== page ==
Describes the events surrounding the internment of Japanese Americans in relocation centers during World War II. The reader’s choices reveal the historical details from the perspective of Japanese internees and Caucasians. [middle grade, ages 8 and up]
On the Horizon by Lois Lowry
Review from Children’s Books Heal:
“Lois Lowry personalizes WWII’s most infamous events — Pearl Harbor and Hiroshima — for young readers who may not be familiar with this period of our history. It brings history alive through the moving and heartbreaking stories of ordinary individuals, who are unaware of what will happen at 8:15 a.m. Some survived. Others didn’t.
The story is told in free verse which beautifully fits the tone of each vignette. It is told in two parts. Lowry carefully crafts each and every word so that readers feel that they have been part of something powerfully intimate. She does so with simplicity and sincerity.
Kenard Pak’s black and white illustrations are haunting and will evoke a response from readers. This book belongs in every school library.” [middle grade, ages 10 and up]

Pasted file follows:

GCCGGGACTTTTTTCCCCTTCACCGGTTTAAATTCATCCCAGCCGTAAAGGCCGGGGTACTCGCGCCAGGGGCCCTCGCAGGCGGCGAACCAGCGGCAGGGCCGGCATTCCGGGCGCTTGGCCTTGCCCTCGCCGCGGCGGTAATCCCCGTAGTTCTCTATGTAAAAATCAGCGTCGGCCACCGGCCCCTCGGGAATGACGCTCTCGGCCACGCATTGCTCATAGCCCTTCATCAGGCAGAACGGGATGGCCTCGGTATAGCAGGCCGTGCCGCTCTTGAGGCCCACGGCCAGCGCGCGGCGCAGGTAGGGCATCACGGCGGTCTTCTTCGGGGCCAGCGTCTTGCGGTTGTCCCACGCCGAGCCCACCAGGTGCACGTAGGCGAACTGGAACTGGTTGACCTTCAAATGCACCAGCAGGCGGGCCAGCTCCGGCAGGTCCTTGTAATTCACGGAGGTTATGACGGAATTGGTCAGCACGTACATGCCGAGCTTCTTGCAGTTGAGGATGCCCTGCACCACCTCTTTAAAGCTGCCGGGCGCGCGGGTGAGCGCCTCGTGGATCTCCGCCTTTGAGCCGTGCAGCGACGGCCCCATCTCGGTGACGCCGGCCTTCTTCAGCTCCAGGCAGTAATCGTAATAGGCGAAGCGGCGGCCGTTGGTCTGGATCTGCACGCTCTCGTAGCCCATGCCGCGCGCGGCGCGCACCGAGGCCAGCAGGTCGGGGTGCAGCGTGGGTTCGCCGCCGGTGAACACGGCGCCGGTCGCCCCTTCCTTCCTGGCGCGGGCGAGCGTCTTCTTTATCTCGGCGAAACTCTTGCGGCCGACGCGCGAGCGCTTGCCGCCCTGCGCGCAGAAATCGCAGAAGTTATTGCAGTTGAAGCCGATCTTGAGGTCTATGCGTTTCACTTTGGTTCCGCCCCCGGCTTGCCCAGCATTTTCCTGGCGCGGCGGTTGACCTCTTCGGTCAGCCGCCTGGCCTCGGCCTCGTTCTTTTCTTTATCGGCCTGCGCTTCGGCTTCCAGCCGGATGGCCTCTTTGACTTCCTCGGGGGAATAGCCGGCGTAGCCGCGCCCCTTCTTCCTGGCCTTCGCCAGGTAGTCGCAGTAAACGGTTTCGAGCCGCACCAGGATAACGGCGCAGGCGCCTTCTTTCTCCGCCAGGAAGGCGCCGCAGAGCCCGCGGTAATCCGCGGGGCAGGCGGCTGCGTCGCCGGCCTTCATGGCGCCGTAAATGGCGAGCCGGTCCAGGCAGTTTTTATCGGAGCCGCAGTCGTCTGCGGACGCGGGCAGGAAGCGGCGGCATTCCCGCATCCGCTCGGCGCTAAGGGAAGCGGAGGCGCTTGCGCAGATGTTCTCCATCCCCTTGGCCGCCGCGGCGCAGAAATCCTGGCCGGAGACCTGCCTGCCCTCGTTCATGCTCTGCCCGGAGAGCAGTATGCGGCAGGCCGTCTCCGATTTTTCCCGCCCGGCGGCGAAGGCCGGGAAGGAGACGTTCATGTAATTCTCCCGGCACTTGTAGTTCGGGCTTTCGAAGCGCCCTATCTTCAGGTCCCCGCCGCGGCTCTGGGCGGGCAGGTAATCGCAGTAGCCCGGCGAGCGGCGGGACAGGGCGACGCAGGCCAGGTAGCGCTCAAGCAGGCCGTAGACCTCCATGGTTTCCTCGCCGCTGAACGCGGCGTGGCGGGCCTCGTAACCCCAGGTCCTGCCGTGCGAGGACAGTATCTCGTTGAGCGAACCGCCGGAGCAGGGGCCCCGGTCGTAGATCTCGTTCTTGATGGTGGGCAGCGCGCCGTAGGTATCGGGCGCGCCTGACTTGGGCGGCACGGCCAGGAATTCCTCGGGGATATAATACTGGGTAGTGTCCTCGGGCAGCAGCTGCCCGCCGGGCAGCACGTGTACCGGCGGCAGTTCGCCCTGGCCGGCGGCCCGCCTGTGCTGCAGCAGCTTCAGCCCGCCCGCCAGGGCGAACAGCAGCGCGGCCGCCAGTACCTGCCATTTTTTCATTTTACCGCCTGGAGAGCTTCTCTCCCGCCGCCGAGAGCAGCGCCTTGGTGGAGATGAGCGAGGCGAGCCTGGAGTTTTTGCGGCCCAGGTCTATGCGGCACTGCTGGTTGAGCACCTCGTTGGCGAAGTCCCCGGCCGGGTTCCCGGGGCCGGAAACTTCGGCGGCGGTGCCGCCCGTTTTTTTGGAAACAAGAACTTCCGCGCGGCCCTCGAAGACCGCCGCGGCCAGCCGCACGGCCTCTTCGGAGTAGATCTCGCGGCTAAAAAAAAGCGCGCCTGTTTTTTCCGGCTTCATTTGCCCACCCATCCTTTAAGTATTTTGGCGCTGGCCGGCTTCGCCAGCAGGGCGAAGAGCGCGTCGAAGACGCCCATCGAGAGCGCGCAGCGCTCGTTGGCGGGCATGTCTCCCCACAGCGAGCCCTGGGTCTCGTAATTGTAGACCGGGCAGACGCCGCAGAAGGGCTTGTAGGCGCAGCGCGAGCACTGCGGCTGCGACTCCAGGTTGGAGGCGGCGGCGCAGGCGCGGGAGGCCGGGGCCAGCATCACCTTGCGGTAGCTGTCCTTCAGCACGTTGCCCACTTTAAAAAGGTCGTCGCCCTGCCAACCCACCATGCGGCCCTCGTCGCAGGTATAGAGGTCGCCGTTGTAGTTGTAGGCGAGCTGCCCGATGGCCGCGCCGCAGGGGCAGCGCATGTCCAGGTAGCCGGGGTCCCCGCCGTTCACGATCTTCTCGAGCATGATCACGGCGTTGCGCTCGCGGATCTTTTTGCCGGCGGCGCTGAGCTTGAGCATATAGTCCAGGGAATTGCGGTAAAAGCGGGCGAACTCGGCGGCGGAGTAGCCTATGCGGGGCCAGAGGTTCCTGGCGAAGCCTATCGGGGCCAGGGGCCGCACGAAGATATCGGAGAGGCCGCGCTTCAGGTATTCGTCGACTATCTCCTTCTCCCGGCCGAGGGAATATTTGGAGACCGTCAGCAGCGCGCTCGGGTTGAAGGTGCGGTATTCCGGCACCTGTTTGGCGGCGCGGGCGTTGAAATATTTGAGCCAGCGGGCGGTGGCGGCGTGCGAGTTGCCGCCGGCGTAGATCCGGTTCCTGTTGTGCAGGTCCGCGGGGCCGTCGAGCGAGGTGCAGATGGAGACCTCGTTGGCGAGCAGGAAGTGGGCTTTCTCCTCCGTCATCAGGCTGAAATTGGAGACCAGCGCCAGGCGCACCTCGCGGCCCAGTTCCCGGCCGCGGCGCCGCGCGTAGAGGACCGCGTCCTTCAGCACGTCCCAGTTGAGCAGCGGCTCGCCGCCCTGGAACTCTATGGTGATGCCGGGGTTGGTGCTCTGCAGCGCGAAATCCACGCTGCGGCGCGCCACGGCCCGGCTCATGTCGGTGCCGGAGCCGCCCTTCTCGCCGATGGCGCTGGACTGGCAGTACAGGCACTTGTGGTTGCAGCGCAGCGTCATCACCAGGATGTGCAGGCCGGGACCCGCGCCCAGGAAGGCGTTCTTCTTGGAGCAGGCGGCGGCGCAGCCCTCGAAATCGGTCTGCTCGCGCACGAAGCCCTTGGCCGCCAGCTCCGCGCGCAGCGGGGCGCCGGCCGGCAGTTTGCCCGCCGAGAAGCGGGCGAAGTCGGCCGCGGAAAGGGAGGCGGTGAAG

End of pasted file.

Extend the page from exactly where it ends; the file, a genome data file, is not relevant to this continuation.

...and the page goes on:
V for Victory by Teresa R. Funke
Based on a true story in the summer of 1943… Twelve-year-old Miguel Montoya feels left behind. Everyone else in his large family is “doing his part” during World War II. His brother is flying dangerous missions over enemy territory, and his sister and aunt are home-front volunteers. Miguel offers to take their places in the family grocery store, only to be told he’s not old enough to do anything more than sweep floors and keep an eye on his bothersome little nephew, Victor. So when the Empire Theatre announces a scrap metal contest to help the war effort, Miguel decides to win! As he and his best friend, Gary, scour their San Antonio neighborhood for old scrap, they keep one eye on the military planes that fill the skies and one eye out for bullies threatening to steal their stash. When Miguel befriends a wounded soldier, though, the realities of war hit home. And on the fateful day when his family needs him most, it is Miguel who must do his part to save his nephew. [middle grade, ages 9 and up]